Nov 152014
 


First published in: The Times Click here to view a map for this walk in a new window
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The shapely hummocks of the Mourne Mountains stood muted and insubstantial under a cloud-blotched sky and a pale sun. Wrens sang in the flowering gorse bushes along the lane from Meelmore Lodge. The western face of the Mournes rose before us, the jagged profile of Slieve Meelmore and the rounder bulk of Slievenaglogh framing the hollow where the Trassey Track snaked in its long climb to the Hare’s Gap. Generations of quarrymen forged the track and its tributary paths to the granite quarries that floored and walled the industrial north of England in the 19th century.

The zigzag path rose steeply to where the flat saddle of the Hare’s Gap was seamed by the long dark line of the Mourne Wall. This remarkable construction of roughly squared granite blocks, built by hungry men in the early 20th century to earn themselves a crust, circles the high top of the Mourne Mountains for 22 miles, swooping up and down all the major peaks. Once across the wall we got a breathtaking prospect of the heart of the range, from the castellated crags of Slieve Bearnagh and the knobbed peak of Ben Crom overhanging its namesake reservoir to the long graceful nape of Slieve Donard, tallest of all.

Smugglers, ne’er-do-wells and travellers in a hurry used to cut across the high Mournes from the sea by way of a rough path known as the Brandy Pad. We followed it towards Slieve Donard along the slopes of Slieve Commedagh, through a high bleak landscape where meadow pipits fluttered and cheeped, and a solitary raven croaked a warning ark-ark-ark-ark to his mate invisible among the rocks.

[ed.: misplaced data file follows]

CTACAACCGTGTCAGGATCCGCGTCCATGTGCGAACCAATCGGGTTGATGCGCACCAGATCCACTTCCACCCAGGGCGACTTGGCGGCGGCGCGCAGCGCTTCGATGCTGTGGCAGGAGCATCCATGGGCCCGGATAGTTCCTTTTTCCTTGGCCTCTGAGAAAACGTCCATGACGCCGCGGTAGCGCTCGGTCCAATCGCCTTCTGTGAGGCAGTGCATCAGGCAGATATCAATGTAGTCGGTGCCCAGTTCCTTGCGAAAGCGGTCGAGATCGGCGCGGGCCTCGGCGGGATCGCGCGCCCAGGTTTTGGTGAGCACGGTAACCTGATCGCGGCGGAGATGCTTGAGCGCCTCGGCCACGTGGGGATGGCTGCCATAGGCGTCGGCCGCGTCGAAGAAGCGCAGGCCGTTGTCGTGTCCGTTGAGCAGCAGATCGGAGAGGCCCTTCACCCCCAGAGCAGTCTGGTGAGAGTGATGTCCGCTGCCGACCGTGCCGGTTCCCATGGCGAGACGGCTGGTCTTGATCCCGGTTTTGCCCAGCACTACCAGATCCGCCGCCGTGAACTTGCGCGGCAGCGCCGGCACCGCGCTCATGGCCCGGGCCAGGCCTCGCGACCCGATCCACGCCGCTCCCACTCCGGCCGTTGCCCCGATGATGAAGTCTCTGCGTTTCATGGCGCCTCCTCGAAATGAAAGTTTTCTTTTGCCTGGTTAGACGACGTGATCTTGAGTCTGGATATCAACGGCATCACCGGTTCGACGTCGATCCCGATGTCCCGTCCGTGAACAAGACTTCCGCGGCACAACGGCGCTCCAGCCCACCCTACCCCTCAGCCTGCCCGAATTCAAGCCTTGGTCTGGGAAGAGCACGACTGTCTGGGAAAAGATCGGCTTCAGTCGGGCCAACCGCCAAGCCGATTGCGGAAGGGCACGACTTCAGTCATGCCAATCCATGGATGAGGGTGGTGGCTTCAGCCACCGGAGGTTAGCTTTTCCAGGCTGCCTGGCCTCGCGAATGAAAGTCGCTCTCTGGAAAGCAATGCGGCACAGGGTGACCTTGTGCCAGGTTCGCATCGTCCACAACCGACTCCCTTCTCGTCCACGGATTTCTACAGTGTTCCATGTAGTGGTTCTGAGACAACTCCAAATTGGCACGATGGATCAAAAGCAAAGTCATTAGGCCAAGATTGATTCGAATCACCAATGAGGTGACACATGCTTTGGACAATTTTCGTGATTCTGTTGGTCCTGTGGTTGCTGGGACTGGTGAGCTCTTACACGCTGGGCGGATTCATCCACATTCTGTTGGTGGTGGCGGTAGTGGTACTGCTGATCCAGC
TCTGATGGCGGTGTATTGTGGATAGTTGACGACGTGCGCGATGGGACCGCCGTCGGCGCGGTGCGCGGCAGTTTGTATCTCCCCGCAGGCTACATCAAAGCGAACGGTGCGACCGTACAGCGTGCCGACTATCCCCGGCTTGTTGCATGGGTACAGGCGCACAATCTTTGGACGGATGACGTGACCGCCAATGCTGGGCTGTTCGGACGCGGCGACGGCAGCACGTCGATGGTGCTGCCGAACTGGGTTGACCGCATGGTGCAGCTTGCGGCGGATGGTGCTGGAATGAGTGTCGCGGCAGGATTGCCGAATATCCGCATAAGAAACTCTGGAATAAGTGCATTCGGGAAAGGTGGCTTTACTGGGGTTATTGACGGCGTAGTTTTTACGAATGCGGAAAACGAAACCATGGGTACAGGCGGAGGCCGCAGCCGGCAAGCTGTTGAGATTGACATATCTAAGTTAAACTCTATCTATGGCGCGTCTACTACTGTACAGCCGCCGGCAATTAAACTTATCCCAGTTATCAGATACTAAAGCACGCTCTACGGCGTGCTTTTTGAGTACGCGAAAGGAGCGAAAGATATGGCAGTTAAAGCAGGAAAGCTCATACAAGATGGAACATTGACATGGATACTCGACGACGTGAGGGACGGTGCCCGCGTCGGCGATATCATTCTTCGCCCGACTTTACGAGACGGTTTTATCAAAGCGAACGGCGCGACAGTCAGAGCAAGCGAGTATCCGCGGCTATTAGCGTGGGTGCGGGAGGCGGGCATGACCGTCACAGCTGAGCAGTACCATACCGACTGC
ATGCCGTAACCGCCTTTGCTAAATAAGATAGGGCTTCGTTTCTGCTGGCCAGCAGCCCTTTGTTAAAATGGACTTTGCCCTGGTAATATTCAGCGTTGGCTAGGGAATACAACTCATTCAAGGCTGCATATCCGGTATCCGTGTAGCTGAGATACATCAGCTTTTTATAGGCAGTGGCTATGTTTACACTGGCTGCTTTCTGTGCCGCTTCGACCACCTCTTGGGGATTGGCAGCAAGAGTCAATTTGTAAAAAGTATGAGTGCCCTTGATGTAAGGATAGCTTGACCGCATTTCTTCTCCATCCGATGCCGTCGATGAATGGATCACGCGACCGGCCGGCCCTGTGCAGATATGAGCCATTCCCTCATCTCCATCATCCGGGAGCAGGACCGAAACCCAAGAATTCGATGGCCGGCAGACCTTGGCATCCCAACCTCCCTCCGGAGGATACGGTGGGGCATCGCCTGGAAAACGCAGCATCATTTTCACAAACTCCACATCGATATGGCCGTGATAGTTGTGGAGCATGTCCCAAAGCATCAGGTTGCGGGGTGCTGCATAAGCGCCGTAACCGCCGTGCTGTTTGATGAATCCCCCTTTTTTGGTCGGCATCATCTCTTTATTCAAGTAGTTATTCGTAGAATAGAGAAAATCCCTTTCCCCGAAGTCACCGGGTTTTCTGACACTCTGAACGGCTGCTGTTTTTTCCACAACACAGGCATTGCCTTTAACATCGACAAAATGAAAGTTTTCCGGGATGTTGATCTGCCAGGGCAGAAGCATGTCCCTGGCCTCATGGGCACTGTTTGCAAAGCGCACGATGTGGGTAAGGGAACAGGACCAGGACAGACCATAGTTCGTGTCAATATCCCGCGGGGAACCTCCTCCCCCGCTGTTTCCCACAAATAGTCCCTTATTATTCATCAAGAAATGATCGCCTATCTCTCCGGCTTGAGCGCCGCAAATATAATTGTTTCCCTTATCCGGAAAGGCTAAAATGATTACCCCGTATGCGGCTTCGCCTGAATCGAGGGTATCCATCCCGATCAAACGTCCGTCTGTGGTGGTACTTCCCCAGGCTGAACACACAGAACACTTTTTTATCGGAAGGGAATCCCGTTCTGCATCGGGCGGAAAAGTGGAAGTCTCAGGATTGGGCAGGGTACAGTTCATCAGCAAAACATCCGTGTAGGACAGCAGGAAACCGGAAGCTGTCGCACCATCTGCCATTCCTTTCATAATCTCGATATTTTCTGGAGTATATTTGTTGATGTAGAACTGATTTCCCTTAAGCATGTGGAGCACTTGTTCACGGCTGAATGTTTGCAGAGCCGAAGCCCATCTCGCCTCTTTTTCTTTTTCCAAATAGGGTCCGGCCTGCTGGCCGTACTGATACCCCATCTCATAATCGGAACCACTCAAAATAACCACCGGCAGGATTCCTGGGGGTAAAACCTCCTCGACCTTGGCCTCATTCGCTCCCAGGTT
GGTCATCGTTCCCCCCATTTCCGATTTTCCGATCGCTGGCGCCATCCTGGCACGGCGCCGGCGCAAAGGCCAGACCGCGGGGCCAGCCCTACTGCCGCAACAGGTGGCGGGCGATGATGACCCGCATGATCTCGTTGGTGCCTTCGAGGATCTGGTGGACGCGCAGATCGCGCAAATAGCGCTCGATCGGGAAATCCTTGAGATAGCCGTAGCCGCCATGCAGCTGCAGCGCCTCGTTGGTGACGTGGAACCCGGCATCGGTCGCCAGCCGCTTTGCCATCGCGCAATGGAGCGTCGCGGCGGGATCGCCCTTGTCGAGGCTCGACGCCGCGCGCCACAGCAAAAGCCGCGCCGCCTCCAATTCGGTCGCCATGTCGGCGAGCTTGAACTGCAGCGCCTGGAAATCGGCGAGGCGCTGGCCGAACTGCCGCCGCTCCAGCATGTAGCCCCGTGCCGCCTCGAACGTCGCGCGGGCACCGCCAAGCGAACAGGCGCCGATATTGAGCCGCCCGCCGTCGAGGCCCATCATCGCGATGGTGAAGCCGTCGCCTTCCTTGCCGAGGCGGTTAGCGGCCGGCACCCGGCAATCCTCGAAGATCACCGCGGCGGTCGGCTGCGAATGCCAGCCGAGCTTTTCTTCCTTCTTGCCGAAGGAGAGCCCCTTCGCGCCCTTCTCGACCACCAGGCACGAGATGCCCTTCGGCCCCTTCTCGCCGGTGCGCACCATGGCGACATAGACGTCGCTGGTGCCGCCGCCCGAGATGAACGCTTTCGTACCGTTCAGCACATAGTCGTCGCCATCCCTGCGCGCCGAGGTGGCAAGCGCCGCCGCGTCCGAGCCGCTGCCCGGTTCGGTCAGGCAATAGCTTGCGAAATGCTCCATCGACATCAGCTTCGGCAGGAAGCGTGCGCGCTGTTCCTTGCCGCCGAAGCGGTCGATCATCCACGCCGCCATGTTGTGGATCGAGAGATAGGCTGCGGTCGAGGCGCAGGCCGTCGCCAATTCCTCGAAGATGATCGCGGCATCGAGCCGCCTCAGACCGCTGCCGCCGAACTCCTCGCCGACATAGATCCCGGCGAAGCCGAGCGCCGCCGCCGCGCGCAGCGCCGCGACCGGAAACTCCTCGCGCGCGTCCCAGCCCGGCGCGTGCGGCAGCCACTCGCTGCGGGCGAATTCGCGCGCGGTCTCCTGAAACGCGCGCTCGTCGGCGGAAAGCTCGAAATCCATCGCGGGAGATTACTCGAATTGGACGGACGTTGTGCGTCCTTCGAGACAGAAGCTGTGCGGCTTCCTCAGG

Clouds built and melted, rain spat and subsided, and Slieve Donard pulled a shawl of thick mist over her head. Under the mountain we recrossed the Mourne Wall and went stumbling and splashing down towards Newcastle in the company of the Glen River, a noisy little chute of rapids and cascades. A walk in a Mourne heaven – nothing soft or accommodating about it, everything stark, hard and beautifully wild.

Start: Meelmore Lodge, Trassey Road, near Bryansford, Co Down, BT33 0QB (OSNI ref SB 305307).

Getting there: Mourne Rambler bus service in the summer (mourne-mountains.com).
Meelmore Lodge is signed off B180 Newcastle-Hilltown road. Car park: £4/day (coins)

Walk (7 miles, moderate/strenuous, OSNI 1:25,000 Activity Map ‘The Mournes’. NB: online map, more walks at christophersomerville.co.uk): From car park, left up stony lane (‘Mountain Walk’ sign on wall). Through right-hand of 2 gates; follow lane to cross field wall (308302). Left (‘Mourne Way’) for 500m; right up stony Trassey Track. In 1 mile track crosses river and bears right; but keep ahead here, steeply up to cross Mourne Wall at Hare’s Gap (323287). Left at cairn along Brandy Pad path for 1½ miles to cairn on saddle between Slieve Commedagh and Slieve Beg (342278). Bear left at cairn, under The Castles crags. At end of crags (348277), fork left, up to cross Mourne Wall (350279). Descend beside Glen River. In 1½ miles, pass Ice House (364295). In 200m at dirt road/concrete bridge, descend left bank of river. In 400m, right across bridge (379299); descend right bank. In 350m, left across Donard Bridge (372302). Descend left bank; through Donard Park into Newcastle.

Conditions: Some steep parts; slippery underfoot in woods. Walking stick advisable. Dogs on leads.

Refreshments: Meelmore Lodge café (028-4372-5949); Villa Vinci, Newcastle (028-4372-3080).

Accommodation: Slieve Donard Hotel, Newcastle BT33 0AH (028-4372-1066; hastingshotels.com); Meelmore Lodge hostel/camping, 52a Trassey Road, Bryansford BT33 0QB (028-4372-6657; meelmorelodge.co.uk)

Information: Newcastle TIC (028-4372-2222); walkni.com; discovernorthernireland.com; walksireland.com;

 Posted by at 01:33